You can build up savings in any account of your choice. Then, you can use your savings to repay your mortgage debt.
With a Stocks and Shares ISA, you’re investing your money and hoping for a good return. You can use the ISA and its tax-free wrapper to repay the money you’re borrowing.
You might decide to repay your mortgage using a pension lump sum. If you’re going down this route, you’ll need to get your timing just right.
Other assets can be a great way to pay back an interest-only mortgage. If you already have property, your lender can trust that the money you need will be available.
As you’re only covering your interest each month, your monthly charges will be lower. This makes your mortgage more affordable.
Remember that you’re only covering your interest charges with your monthly payments. Your debt isn’t decreasing, so you’ll need to find a way to pay back what you owe. One option is to make overpayments when you can, but you’d need to be sure that you’ll have enough money to do this by the end of your loan term. Another option is to hope that your property value increases so you can sell the house to pay back your mortgage and use the profit on another property.
A form of an interest-only mortgage, an endowment mortgage is connected to investment. The investment acts as a savings product, complete with life insurance, so your mortgage is paid off if you don’t survive the full mortgage term. It’s not possible to take out a new endowment mortgage, as these types of products have been stopped, but you might have an existing mortgage that still needs to be repaid.
With an endowment mortgage, you’ll pay every month to cover your loan’s interest charges. Your payment will also include some money that’s invested into your endowment product. The money that’s invested will hopefully grow throughout the duration of your mortgage term, providing you with money to pay the capital back at the end.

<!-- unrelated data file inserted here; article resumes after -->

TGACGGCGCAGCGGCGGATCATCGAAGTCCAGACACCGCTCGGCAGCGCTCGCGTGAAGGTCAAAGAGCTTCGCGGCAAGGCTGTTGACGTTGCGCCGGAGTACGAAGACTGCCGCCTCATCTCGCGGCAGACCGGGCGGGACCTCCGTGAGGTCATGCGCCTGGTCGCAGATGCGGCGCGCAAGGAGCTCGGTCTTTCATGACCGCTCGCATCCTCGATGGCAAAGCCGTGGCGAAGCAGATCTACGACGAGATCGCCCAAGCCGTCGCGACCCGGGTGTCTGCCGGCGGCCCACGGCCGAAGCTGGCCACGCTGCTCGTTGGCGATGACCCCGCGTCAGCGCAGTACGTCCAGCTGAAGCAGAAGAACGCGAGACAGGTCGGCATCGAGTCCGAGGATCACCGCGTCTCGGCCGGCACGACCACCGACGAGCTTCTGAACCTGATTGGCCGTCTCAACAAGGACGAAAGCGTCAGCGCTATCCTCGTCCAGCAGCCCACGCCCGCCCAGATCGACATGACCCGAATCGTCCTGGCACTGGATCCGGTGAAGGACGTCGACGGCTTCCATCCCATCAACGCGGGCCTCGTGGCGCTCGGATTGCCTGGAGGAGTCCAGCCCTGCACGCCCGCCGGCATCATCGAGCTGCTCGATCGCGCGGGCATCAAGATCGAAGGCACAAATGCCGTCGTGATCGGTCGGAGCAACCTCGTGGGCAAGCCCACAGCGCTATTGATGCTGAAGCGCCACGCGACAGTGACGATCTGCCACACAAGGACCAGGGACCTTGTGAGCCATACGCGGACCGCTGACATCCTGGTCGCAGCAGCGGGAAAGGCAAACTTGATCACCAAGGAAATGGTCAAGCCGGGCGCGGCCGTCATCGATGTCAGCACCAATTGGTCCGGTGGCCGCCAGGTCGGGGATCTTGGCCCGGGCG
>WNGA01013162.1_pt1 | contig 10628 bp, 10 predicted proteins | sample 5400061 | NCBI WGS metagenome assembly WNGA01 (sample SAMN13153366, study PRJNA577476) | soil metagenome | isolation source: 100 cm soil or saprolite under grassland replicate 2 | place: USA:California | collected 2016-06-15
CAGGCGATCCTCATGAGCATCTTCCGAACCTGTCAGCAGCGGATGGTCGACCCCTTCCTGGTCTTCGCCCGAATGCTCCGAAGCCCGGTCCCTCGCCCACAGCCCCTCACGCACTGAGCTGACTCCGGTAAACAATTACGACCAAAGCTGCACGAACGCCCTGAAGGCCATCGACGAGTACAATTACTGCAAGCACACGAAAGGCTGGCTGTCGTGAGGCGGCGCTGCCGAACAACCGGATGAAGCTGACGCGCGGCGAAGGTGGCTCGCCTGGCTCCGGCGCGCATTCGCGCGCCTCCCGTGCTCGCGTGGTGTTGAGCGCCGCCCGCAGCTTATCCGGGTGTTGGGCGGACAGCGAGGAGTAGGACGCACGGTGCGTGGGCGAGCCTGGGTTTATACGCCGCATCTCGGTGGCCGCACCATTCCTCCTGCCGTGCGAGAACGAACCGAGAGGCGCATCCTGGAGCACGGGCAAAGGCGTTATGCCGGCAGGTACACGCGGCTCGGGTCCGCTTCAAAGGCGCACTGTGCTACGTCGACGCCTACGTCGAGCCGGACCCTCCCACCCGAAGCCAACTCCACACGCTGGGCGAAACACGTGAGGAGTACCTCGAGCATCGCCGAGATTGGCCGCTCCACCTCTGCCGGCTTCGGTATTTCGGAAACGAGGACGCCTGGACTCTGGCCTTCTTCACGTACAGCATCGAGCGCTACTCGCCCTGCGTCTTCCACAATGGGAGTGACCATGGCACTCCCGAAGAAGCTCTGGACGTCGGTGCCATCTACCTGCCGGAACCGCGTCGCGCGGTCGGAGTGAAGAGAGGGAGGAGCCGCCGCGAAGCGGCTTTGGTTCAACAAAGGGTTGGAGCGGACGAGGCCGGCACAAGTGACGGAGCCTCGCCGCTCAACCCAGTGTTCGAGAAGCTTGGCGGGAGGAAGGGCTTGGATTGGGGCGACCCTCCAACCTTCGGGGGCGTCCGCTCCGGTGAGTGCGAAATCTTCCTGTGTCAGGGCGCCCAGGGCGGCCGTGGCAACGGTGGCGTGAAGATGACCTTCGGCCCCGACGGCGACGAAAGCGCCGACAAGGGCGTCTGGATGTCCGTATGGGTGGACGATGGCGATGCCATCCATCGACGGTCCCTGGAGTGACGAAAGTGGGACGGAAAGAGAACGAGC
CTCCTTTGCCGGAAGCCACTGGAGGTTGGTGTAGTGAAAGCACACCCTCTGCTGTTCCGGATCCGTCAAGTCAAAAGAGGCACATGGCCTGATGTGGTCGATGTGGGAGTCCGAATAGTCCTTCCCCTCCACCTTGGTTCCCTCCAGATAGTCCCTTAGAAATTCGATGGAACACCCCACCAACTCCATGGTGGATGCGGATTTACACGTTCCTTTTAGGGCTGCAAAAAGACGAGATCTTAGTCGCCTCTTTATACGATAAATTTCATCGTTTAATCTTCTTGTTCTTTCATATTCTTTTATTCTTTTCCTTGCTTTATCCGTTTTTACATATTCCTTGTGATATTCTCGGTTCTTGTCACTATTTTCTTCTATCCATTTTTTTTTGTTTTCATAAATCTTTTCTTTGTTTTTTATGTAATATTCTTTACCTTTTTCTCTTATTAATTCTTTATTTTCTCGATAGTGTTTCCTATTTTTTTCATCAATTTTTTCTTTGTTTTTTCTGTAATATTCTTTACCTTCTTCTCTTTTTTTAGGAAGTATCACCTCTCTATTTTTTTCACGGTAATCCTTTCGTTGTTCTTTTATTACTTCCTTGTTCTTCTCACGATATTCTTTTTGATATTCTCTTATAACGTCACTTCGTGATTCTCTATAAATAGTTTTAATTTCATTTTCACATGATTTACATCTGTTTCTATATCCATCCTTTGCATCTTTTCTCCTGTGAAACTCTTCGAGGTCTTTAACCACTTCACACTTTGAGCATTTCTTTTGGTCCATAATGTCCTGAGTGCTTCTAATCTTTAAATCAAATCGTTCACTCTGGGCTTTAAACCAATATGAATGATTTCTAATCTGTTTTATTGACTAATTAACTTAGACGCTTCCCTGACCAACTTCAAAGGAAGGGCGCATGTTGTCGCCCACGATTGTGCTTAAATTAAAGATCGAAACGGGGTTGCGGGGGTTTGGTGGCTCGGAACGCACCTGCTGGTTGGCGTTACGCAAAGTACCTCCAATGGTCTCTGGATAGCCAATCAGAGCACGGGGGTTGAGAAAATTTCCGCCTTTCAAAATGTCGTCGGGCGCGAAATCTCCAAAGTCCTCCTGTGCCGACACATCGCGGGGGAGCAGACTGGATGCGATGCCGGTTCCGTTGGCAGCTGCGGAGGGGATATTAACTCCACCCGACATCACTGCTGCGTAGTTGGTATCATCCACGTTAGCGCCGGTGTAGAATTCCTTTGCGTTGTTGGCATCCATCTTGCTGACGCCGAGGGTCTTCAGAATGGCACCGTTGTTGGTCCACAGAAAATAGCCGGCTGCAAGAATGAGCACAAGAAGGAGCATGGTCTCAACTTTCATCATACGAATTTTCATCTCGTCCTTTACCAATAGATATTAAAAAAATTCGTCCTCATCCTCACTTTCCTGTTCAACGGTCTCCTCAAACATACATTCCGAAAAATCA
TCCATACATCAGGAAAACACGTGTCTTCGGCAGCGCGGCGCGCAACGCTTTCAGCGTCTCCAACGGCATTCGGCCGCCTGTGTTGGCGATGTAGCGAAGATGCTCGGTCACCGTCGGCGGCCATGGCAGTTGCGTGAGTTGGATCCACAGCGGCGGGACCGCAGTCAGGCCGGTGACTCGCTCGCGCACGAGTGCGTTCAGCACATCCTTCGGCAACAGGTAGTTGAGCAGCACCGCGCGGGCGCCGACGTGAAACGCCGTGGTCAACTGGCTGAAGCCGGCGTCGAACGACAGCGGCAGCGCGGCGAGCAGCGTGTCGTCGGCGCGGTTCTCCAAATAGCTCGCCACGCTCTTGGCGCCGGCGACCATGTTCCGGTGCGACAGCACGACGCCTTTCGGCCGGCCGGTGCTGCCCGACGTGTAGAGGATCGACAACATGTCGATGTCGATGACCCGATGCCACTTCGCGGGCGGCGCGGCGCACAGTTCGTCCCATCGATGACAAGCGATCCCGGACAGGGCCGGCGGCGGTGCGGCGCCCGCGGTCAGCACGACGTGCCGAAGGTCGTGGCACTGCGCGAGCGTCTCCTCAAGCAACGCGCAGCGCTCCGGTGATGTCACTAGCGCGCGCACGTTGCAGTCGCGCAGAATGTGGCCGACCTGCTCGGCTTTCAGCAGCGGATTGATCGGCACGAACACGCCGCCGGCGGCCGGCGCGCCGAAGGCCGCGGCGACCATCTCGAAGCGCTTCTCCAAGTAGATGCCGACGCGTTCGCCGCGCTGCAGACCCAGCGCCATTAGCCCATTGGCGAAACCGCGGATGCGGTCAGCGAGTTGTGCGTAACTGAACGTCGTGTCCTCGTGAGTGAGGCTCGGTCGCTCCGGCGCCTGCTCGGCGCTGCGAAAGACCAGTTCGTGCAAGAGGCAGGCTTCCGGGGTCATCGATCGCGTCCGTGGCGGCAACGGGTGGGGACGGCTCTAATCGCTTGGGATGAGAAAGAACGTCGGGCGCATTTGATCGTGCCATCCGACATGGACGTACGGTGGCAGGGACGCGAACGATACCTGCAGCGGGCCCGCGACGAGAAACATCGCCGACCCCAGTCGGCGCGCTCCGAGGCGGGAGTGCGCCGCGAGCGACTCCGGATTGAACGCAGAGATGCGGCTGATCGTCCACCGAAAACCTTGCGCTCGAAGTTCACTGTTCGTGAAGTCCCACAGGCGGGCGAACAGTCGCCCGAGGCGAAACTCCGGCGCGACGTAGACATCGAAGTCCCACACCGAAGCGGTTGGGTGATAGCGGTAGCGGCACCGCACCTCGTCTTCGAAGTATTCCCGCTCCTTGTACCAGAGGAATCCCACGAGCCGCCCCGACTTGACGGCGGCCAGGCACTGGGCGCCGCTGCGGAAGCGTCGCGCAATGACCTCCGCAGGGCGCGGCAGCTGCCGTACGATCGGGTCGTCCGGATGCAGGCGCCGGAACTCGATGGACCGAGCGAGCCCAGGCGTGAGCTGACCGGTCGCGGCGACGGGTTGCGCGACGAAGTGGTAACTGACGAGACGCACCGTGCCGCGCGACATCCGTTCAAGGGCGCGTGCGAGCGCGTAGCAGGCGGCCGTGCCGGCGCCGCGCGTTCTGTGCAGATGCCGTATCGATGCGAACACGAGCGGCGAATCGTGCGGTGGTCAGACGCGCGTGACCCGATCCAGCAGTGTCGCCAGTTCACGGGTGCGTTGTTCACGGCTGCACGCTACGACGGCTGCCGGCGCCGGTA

With an interest-only mortgage, you’ll still need a way to clear your debt. This is because your monthly payments only cover added interest. Hopefully, an endowment mortgage will resolve this by providing an investment that should mature with the money to repay your capital.
This type of mortgage is risky because it relies on successful investments to repay the money you borrowed. There’s no guarantee that your investments will do well. Just like with other interest-only mortgages, you’ll need a plan for repaying your capital if your investments don’t work out.
Lenders will decide what mortgages they’ll offer to each customer. It’s great to have a choice, but the lender is responsible for making sure your debt can be repaid. You’ll need to show the lender how you’ll pay back the capital, not just the interest you’re charging.
Seek advice to find the best mortgage. What works for one person might not be best for another.